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Project governance and Project Management Office (PMO)
Project governance and Project Management Office (PMO)

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1.1 The project board

The project board, also known as the project steering committee, is responsible for ensuring that the project is properly managed. The project board may be for that specific project, or a board may look after a group of projects in the organisation. Such a group of projects might be a programme or a group of individual projects. For a smaller project, the sponsor may undertake all the responsibilities for that project. For a larger project, the responsibilities may rest with a project board of which the project sponsor may be the chair. In an organisation without the infrastructure to support projects, the governance may be undertaken by the project manager who would then be directly responsible to the organisational management. However, in a large, project-oriented organisation, the project board sits between any projects and the organisational senior management.

Described image
(Adapted from ISO 21500, p. 7, Figure 4)
Figure 2 Project stakeholders

Figure 2 is adapted from the International Standard ISO 21500 Guidance on Project Management (ISO, 2012). Senior management can be grouped together, but in Figure 2 the Corporate management stakeholders, who are part of the project and organisational infrastructure, are shown separately outside the system boundary of the project, although it may be appropriate to represent them inside the boundary, depending on structures within a particular organisation. The project sponsor is part of the project board or project steering committee. Following the definition of roles within ISO 21500:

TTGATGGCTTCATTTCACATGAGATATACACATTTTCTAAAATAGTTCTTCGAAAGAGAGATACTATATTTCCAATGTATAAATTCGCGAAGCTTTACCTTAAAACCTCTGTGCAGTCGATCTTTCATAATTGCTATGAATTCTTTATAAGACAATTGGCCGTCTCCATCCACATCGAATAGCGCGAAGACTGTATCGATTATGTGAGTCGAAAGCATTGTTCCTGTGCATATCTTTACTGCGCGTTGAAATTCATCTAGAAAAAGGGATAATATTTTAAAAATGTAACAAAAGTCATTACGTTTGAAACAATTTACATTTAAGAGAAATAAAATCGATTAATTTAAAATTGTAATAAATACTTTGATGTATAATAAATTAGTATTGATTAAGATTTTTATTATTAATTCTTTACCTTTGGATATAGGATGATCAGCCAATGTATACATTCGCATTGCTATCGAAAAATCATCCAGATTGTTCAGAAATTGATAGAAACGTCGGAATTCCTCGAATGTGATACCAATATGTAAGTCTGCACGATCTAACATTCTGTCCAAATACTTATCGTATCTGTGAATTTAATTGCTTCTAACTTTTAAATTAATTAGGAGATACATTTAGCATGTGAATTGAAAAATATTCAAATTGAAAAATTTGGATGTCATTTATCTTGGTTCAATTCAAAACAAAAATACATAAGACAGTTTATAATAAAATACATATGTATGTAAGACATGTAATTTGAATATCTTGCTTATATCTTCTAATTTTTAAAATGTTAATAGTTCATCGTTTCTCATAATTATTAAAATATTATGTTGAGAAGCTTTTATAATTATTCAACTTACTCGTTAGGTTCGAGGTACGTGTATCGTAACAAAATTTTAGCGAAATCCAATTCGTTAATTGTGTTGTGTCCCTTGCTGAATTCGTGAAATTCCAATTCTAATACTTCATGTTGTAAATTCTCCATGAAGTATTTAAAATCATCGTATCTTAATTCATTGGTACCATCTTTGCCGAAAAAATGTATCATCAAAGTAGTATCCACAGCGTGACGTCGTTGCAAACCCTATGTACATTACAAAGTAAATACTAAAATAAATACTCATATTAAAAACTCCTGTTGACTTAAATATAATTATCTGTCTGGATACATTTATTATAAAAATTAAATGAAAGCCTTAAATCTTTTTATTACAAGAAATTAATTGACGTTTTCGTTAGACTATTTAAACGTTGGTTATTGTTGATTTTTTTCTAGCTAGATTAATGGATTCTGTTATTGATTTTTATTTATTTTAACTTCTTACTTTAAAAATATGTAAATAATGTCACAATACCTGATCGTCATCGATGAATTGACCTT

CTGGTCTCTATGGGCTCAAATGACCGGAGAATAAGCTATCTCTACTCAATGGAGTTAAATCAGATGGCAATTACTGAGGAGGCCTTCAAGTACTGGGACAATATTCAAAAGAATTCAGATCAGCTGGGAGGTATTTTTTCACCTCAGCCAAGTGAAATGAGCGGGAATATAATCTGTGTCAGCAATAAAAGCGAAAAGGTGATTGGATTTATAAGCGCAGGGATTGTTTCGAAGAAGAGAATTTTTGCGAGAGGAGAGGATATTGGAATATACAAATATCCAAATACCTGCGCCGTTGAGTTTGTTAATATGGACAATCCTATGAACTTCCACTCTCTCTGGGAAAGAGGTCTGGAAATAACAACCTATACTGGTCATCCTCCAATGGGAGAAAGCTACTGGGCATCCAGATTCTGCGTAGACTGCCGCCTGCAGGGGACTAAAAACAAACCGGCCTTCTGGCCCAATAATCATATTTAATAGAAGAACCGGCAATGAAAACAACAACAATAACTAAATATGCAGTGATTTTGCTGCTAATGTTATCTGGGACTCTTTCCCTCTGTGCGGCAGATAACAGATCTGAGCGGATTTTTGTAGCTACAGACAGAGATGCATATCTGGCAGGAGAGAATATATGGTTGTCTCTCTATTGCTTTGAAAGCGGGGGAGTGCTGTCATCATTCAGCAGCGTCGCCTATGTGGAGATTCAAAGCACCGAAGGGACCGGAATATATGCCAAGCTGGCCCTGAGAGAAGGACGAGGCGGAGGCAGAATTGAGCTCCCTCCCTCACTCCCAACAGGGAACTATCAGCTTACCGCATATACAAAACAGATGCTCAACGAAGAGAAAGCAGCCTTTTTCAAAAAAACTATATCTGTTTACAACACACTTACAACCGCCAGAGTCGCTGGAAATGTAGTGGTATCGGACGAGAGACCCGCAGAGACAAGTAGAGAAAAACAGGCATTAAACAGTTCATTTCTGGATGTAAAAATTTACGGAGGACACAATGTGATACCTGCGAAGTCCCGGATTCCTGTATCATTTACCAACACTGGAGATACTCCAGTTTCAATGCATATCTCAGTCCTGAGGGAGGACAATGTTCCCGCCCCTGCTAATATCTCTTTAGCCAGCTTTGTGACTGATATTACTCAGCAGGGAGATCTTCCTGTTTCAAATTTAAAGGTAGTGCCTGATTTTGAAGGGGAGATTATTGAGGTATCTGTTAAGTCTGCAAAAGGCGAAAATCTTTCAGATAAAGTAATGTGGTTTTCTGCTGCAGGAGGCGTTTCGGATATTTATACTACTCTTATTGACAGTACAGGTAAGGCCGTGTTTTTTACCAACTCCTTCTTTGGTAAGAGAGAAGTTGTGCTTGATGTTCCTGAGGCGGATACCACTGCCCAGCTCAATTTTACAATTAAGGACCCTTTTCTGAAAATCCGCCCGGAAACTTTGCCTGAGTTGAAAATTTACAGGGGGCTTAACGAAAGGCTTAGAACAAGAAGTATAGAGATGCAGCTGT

• The project sponsor authorises the project, makes executive decisions, and solves problems and conflicts beyond the authority of the project manager.
  • The project board contributes to the project by providing senior level guidance to the project.

PRINCE2 published by The Office of Government Commerce (OGC, 2009a) expresses the project board differently, including an executive, senior users and senior suppliers. The suppliers may be external to the organisation, or may be internal managers of the resources needed for the project. Senior users would usually be the customer, or representing views of the customer, whether this is an internal customer or an external customer. This is an example of governance applied across organisational boundaries and it can facilitate formal mapping of roles such as technical specialists communicating directly with each from different areas. The common aspect of the project board from both the ISO standard and PRINCE2 is that the project manager is responsible to the board, but is not part of the board. The project board may establish a ‘project assurance team’ that represents the three interests and performs this role working separately from the project team.

The project sponsor is the individual who has responsibility for ensuring that:

  • appropriate governance mechanisms are in place for the project
  • project assurance processes take place through periodic monitoring of the governance mechanism.

The monitoring may be by the project sponsor themselves, or by someone to whom the authority has been delegated. If delegated, this should be to someone who is external to the project.